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Junk SMS mess: Over 100 million a day
Published on 2 Aug. 2010 10:31 PM IST
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: If they can’t call you, they will definitely flood your inbox with text messages. Thanks to a commercial SMS costing less than a paisa, every sort of advertiser - from builders, insurance and investment companies, vaastu and fitness experts to sauna belt and geyser manufacturers - has turned to bulk text messages, taking the daily junk SMS count across the country past 100 million.
And that count is only set to grow further as more customers take to mobile phones: according to the Telecom Regulatory Authority of India (Trai), the number of wireless subscribers in India increased to 671.69 million by June-end from 653.92 million in May.
Conceding that the National Don’t Call Registry (NDNC) has not helped customers (though it has brought down unwanted calls), Trai, in its consultation paper on “Review of Telecom Unsolicited Commercial Communications Regulations’’, has mooted a ‘National Do-Call’ (NDC) registry so that consumers can choose the kind of calls and SMSs they want to receive.
Currently, a mobile user cannot even unsubscribe or reply to a bulk SMS number.
Predictably, while the Trai plan has been welcomed by consumer organizations and individual mobile users, mobile service providers, telemarketers and commercial organizations are in vehement opposition, stated Economic Times.
Despite repeated attempts, including emails, Trai secretary P K Arnold did not respond; a senior official, however, admitted that unsolicited commercial SMSs had become a menace and there was no quick-fix in sight.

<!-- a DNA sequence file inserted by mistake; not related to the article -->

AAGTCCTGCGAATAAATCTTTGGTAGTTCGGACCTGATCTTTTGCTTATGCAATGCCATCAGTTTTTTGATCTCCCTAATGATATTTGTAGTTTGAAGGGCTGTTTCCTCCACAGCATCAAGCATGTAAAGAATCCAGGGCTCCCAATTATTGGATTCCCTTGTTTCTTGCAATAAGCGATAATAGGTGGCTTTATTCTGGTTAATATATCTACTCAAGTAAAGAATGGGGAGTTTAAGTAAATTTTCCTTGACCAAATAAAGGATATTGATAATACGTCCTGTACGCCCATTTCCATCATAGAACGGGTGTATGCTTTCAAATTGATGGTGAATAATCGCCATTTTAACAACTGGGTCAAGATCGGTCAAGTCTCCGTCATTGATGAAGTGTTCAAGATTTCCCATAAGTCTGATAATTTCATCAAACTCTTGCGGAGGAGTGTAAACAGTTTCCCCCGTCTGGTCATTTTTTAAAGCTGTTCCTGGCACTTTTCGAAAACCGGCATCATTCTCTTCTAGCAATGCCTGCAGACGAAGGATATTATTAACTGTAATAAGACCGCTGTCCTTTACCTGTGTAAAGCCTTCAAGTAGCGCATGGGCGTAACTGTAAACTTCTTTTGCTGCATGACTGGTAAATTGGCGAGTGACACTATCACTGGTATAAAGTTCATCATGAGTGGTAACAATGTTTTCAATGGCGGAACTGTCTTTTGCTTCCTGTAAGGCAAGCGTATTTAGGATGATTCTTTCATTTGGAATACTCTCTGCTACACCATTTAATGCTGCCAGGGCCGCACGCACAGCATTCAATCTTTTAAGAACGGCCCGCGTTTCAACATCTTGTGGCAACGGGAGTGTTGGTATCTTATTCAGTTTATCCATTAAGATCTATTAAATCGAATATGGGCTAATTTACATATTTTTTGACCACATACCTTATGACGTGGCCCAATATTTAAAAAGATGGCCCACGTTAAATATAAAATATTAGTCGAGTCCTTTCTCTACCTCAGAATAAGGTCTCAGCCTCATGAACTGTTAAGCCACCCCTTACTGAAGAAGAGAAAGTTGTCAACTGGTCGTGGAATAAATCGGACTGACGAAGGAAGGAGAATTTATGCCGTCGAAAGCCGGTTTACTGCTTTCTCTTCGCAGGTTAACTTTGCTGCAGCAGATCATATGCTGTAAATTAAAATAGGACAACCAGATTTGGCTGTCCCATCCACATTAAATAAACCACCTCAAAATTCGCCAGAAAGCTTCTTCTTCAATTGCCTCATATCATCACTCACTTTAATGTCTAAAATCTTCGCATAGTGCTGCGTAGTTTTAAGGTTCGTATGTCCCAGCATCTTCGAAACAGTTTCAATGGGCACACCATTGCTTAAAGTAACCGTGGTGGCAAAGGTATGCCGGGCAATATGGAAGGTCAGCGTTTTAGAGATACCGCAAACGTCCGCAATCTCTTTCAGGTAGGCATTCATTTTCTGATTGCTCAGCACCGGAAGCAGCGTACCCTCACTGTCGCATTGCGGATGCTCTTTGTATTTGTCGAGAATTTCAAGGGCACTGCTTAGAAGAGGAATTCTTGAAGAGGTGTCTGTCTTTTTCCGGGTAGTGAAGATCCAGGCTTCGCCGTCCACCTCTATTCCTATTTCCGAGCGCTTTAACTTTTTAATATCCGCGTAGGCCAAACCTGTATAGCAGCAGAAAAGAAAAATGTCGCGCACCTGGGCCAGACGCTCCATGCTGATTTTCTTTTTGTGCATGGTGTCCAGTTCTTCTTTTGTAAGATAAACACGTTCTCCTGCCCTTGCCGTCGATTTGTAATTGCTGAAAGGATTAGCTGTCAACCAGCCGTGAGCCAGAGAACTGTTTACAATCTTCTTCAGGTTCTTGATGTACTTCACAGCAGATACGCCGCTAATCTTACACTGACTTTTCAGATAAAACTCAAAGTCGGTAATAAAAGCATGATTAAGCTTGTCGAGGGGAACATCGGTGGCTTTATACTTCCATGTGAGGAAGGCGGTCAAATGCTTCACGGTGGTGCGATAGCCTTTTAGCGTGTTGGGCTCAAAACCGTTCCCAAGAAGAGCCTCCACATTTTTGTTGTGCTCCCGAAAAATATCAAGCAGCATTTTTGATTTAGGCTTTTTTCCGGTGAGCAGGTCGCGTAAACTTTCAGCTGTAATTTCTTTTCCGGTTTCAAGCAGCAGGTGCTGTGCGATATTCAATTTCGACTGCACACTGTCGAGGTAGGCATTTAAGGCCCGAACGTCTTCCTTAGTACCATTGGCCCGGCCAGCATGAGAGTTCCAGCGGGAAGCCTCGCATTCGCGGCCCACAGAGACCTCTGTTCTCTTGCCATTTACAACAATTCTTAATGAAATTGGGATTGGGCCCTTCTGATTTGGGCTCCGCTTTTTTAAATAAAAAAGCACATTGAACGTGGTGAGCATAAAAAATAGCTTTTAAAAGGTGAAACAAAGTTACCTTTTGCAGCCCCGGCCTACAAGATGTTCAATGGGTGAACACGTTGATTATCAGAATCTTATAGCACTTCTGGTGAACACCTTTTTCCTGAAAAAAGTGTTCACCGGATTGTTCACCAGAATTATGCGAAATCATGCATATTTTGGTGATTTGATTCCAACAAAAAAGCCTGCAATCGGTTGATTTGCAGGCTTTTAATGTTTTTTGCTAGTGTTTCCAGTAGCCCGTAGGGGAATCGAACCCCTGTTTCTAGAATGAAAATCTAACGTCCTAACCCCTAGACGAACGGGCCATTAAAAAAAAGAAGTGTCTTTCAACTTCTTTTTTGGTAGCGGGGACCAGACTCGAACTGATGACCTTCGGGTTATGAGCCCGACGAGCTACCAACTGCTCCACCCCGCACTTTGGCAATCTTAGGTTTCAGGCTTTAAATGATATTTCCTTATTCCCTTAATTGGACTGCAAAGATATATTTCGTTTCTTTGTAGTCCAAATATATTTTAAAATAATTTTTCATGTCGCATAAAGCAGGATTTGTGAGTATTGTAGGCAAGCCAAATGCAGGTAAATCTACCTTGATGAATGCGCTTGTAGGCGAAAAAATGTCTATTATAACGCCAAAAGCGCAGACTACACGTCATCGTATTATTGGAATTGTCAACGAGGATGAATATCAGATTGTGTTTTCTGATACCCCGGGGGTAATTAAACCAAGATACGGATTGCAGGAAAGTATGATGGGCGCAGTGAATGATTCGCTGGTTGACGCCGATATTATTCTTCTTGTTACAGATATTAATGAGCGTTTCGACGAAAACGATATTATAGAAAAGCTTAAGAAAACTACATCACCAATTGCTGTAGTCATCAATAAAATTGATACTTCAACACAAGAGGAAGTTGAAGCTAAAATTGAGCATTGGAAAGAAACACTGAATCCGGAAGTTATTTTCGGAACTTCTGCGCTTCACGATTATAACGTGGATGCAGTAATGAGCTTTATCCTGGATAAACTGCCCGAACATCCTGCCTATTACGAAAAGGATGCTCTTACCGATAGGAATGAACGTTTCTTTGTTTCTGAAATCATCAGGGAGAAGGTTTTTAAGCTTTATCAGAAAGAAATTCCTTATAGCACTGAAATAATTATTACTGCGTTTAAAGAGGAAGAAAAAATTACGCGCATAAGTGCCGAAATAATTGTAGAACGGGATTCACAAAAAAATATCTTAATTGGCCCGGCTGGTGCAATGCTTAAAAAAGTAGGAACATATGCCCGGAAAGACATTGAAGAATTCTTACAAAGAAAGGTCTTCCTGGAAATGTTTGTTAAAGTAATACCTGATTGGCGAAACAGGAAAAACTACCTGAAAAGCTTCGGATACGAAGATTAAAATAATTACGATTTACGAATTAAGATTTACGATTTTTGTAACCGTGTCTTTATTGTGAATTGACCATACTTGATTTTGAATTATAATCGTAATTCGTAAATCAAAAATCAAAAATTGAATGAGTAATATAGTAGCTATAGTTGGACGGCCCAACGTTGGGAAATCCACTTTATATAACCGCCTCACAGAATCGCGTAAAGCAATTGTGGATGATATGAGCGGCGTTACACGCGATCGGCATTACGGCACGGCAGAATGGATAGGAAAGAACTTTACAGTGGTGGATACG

“Telecom companies and telemarketers have been maintaining that this mode of communication helps spread awareness among consumers and helps them reach out to potential customers. They feel a Do Call register will harm their business,’’ the official said. ``But we are also flooded with complaints from mobile users and consumer organizations.’’
The Gujarat-based Consumer Protection Association has called upon Trai to crack down on telemarketers and business entities buying bulk SMSs or leased lines from service providers at very nominal costs and texting those even on the NDNC registry.
“This causes eating into the memory space of the handsets, resulting in non-delivery of important messages... It also burdens the telecommunication network,’’ it said, adding that accountability should be fixed on service providers, who are the direct beneficiary.
Service providers, however, are unwilling to play ball. “Whereas every voice call costs at least 20 paise, text messages don’t cost more than one paisa to a telemarketing company. There is a need to establish a minimum price threshold for bulk SMSs,’’ said a senior executive of a mobile phone service provider.
Telecom players point out that there are no laws which could act as a deterrent to telemarketers against violating the NDNC registry. Some stakeholders are talking of imposing a penalty on the vendor or the company on whose behalf SMSs are triggered.
A major mobile operator, in turn, has told Trai that issuing new numbers to offenders should be discouraged, at least for a minimum duration. Experts, meanwhile, say the mobile user should be empowered. The customer, they argue, should have the facility to register a complaint against a service provider violating the norms and be able to opt out from receiving such SMSs.

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